Writing a Memoir

When it comes to memoirs, most people tend to think that it is a prerogative of celebrities, retired politicians, and other renowned people to write them, as if there can be nothing remarkable about the life of an average person. However, if you think about it thoroughly, you will realize that it is not true. Every person’s life is incredible in its own way. We tend to ignore this fact, often believing that whatever happened to us occurred in the only way possible, whereas in reality it is not true. What is mundane and routine to one person can be outstanding to another.

Considering this, it is understandable that so many people decide, at some point in their lives, to write a memoir. Working on this kind of writing is often an attempt to take a look at one’s life path, to contemplate all the lessons learned the hard way, to reminisce and revalue one’s accomplishments and misfortunes. A memoir can be a way to sort one’s life out and to distinguish what is important from what is not. You can think of it as a diary, only written post-factum, and regarding the events of a relatively long period of time.

So, what exactly is a memoir? A memoir is a literary genre that focuses on events of an author’s personal life, about people he or she met, things that happened, life lessons learned, and so on. In a memoir, one analyzes his or her life experiences. It is important to remember though that unlike a biography, memoirs do not cover one’s entire life, but certain periods of it; rather, it is particular milestones, significant periods that are worth describing.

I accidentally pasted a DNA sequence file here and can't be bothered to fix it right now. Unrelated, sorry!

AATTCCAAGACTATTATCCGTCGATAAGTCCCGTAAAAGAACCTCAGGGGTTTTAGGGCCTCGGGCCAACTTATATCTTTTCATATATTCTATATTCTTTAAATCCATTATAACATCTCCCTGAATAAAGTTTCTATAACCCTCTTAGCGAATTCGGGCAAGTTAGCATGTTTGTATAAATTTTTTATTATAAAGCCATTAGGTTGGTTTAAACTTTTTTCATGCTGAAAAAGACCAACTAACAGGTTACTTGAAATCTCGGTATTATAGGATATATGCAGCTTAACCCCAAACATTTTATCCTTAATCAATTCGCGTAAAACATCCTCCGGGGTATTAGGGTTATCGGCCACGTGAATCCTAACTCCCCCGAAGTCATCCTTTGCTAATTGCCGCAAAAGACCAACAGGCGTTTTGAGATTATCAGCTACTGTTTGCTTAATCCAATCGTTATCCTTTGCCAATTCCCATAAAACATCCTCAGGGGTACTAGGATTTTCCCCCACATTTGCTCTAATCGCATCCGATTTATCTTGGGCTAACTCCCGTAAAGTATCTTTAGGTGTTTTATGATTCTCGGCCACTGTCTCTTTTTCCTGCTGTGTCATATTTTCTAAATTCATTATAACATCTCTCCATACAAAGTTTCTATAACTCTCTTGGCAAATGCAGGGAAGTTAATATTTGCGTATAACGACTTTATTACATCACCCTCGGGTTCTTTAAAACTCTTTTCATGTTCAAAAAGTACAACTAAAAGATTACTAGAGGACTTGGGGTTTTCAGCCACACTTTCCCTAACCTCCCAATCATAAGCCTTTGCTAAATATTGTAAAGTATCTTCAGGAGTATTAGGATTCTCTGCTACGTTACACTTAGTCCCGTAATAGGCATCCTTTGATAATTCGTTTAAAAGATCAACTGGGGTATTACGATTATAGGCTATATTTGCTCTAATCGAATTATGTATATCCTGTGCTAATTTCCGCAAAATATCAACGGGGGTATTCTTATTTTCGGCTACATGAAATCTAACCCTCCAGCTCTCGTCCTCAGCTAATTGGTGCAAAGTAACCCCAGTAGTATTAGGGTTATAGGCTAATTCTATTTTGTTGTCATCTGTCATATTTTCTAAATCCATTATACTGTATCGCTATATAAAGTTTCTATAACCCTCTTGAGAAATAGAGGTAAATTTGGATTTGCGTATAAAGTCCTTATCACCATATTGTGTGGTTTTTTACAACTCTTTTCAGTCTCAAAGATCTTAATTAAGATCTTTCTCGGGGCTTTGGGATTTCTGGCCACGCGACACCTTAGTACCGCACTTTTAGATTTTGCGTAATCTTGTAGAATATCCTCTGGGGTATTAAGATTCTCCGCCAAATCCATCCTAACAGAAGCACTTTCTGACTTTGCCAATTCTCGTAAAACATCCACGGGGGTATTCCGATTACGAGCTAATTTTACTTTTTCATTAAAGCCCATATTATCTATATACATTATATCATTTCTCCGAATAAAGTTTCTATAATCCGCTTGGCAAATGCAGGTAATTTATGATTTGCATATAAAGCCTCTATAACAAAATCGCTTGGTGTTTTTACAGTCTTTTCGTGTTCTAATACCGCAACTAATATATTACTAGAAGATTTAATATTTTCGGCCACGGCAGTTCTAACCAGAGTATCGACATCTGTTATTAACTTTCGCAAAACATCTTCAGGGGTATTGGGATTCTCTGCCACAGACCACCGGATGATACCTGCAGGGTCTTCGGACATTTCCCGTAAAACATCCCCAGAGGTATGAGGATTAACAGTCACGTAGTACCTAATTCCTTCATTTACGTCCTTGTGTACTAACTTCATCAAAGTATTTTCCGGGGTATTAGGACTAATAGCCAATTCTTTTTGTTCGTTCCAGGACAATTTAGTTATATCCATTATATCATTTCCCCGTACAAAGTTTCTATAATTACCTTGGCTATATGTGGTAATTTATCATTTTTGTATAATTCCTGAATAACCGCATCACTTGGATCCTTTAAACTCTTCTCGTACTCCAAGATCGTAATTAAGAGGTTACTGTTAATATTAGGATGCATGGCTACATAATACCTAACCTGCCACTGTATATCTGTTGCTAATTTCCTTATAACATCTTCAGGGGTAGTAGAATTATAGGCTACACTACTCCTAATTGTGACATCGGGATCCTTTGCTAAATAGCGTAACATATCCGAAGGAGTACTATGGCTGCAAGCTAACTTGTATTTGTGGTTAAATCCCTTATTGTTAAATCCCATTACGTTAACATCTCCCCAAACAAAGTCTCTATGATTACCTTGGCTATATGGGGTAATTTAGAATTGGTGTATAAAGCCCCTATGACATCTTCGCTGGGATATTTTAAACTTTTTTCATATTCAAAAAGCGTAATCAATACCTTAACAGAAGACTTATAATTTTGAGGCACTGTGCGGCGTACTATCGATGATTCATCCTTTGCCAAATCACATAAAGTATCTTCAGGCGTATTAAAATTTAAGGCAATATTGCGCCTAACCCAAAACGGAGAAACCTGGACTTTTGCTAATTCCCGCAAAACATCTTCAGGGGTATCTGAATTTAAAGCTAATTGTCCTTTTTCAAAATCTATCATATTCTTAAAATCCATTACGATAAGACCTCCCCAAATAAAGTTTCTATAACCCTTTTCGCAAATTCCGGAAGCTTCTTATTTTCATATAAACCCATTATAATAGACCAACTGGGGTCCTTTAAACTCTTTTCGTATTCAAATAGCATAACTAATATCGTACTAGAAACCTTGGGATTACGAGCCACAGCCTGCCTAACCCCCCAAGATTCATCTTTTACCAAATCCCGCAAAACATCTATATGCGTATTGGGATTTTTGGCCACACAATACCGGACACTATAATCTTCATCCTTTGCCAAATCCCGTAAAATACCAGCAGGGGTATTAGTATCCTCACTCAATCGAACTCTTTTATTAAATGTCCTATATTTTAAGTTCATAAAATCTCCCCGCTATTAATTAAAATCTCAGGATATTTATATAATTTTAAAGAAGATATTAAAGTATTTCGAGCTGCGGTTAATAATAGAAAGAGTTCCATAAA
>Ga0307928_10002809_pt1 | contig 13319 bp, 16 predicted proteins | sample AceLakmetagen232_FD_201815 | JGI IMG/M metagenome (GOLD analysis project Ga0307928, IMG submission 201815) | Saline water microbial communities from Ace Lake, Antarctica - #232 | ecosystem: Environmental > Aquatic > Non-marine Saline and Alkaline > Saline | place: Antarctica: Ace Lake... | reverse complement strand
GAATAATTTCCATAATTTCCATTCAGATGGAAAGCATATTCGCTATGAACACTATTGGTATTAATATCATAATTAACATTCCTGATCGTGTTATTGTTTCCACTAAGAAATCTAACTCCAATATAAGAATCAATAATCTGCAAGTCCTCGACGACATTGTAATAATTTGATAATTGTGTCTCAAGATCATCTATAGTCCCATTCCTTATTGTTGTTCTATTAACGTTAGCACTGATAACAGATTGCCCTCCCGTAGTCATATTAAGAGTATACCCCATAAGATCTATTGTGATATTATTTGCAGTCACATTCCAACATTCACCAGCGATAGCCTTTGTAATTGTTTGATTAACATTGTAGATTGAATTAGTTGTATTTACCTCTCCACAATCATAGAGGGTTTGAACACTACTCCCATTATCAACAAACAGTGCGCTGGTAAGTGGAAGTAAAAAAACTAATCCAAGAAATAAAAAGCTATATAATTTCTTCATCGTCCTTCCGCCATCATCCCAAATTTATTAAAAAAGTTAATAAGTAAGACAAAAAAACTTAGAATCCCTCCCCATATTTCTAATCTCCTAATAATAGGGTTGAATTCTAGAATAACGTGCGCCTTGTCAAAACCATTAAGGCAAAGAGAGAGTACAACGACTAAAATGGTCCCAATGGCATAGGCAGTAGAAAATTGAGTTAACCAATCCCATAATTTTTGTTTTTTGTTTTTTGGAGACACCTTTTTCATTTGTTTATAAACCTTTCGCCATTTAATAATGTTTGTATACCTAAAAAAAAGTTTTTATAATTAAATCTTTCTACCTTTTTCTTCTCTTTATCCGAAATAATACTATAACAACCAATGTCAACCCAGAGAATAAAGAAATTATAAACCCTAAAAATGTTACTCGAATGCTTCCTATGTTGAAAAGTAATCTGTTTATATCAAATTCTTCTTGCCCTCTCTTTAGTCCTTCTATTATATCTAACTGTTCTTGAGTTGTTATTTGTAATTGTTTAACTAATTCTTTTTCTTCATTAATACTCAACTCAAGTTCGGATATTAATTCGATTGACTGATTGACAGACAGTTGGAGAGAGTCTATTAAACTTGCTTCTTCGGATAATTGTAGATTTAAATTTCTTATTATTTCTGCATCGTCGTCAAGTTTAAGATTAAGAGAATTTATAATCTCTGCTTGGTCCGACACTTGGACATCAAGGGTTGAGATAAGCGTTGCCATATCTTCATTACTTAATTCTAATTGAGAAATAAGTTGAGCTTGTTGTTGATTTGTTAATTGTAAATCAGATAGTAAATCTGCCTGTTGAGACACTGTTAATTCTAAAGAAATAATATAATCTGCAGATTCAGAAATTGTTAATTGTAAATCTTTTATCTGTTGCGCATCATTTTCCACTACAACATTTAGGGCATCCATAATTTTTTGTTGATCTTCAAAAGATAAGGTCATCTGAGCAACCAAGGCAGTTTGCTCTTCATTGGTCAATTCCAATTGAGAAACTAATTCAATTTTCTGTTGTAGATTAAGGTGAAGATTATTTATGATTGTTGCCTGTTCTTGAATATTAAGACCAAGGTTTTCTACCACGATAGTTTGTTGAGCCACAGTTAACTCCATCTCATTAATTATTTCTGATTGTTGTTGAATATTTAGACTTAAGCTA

When writing a memoir, the first thing you should keep in mind is what you are doing it for. If you want to “write something for the sake of writing,” then your idea is probably short-lived: after a dozen pages, you will probably start delaying your writing for more and more prolonged periods of time, unless you abandon your memoir completely. However, if you have a certain goal, it might be easier for you to write from the beginning until the end. The goal may vary: sharing what you have learned or known; reliving a certain life event or trying to cope with it (a form of therapeutic writing); disclosing a mystery; leaving a legacy so you would not be forgotten, and so on. Whatever the goal is, setting and pursuing it can make writing a memoir much easier.

Depending on the goal, the list of memorable events of your life demanding description in your memoirs will vary as well. What you need to do is to select those of them that will bring you closer to achieving your goal. If you cannot think of anything worthwhile, you can refer to the decisions you made, thoughts you had, and so on—a memoir is not necessarily about documenting the events of your life, but rather about showing who you are.